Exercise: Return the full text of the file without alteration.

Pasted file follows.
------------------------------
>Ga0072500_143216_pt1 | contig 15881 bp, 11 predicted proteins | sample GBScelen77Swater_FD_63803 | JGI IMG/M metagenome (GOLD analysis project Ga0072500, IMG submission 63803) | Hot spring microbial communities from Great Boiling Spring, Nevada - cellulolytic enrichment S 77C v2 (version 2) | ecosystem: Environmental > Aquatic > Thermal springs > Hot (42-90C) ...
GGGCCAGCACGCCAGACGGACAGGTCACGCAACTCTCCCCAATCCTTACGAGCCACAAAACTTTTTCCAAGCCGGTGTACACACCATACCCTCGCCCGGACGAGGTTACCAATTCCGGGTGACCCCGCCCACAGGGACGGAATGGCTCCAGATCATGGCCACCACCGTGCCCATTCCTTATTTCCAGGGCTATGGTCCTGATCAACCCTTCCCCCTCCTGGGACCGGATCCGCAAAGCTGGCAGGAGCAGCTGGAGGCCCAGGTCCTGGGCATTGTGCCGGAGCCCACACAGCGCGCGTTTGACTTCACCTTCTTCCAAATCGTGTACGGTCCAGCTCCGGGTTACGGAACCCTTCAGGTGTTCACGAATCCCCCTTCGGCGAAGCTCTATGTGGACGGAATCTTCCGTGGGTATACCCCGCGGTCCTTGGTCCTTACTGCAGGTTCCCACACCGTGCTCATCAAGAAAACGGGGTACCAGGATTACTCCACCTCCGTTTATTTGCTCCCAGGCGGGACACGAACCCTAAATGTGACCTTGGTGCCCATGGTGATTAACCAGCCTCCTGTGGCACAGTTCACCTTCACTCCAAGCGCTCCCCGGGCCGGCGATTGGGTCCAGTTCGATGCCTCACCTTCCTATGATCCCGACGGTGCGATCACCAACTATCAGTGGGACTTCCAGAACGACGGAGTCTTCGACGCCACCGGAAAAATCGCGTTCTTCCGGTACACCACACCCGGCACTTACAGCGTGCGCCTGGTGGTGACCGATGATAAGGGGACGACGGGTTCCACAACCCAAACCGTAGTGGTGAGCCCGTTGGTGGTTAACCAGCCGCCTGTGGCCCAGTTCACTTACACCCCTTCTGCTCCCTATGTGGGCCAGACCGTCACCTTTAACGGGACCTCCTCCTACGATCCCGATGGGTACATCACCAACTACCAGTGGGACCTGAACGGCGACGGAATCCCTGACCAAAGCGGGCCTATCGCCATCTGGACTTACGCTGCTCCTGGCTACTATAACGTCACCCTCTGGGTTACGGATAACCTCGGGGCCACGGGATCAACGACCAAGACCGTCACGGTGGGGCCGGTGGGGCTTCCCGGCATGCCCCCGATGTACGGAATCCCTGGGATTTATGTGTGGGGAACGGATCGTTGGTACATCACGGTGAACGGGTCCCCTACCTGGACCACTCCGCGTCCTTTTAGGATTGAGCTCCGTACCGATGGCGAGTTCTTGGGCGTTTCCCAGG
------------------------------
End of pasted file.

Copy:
>Ga0072500_143216_pt1 | contig 15881 bp, 11 predicted proteins | sample GBScelen77Swater_FD_63803 | JGI IMG/M metagenome (GOLD analysis project Ga0072500, IMG submission 63803) | Hot spring microbial communities from Great Boiling Spring, Nevada - cellulolytic enrichment S 77C v2 (version 2) | ecosystem: Environmental > Aquatic > Thermal springs > Hot (42-90C) ...
GGGCCAGCACGCCAGACGGACAGGTCACGCAACTCTCCCCAATCCTTACGAGCCACAAAACTTTTTCCAAGCCGGTGTACACACCATACCCTCGCCCGGACGAGGTTACCAATTCCGGGTGACCCCGCCCACAGGGACGGAATGGCTCCAGATCATGGCCACCACCGTGCCCATTCCTTATTTCCAGGGCTATGGTCCTGATCAACCCTTCCCCCTCCTGGGACCGGATCCGCAAAGCTGGCAGGAGCAGCTGGAGGCCCAGGTCCTGGGCATTGTGCCGGAGCCCACACAGCGCGCGTTTGACTTCACCTTCTTCCAAATCGTGTACGGTCCAGCTCCGGGTTACGGAACCCTTCAGGTGTTCACGAATCCCCCTTCGGCGAAGCTCTATGTGGACGGAATCTTCCGTGGGTATACCCCGCGGTCCTTGGTCCTTACTGCAGGTTCCCACACCGTGCTCATCAAGAAAACGGGGTACCAGGATTACTCCACCTCCGTTTATTTGCTCCCAGGCGGGACACGAACCCTAAATGTGACCTTGGTGCCCATGGTGATTAACCAGCCTCCTGTGGCACAGTTCACCTTCACTCCAAGCGCTCCCCGGGCCGGCGATTGGGTCCAGTTCGATGCCTCACCTTCCTATGATCCCGACGGTGCGATCACCAACTATCAGTGGGACTTCCAGAACGACGGAGTCTTCGACGCCACCGGAAAAATCGCGTTCTTCCGGTACACCACACCCGGCACTTACAGCGTGCGCCTGGTGGTGACCGATGATAAGGGGACGACGGGTTCCACAACCCAAACCGTAGTGGTGAGCCCGTTGGTGGTTAACCAGCCGCCTGTGGCCCAGTTCACTTACACCCCTTCTGCTCCCTATGTGGGCCAGACCGTCACCTTTAACGGGACCTCCTCCTACGATCCCGATGGGTACATCACCAACTACCAGTGGGACCTGAACGGCGACGGAATCCCTGACCAAAGCGGGCCTATCGCCATCTGGACTTACGCTGCTCCTGGCTACTATAACGTCACCCTCTGGGTTACGGATAACCTCGGGGCCACGGGATCAACGACCAAGACCGTCACGGTGGGGCCGGTGGGGCTTCCCGGCATGCCCCCGATGTACGGAATCCCTGGGATTTATGTGTGGGGAACGGATCGTTGGTACATCACGGTGAACGGGTCCCCTACCTGGACCACTCCGCGTCCTTTTAGGATTGAGCTCCGTACCGATGGCGAGTTCTTGGGCGTTTCCCAGG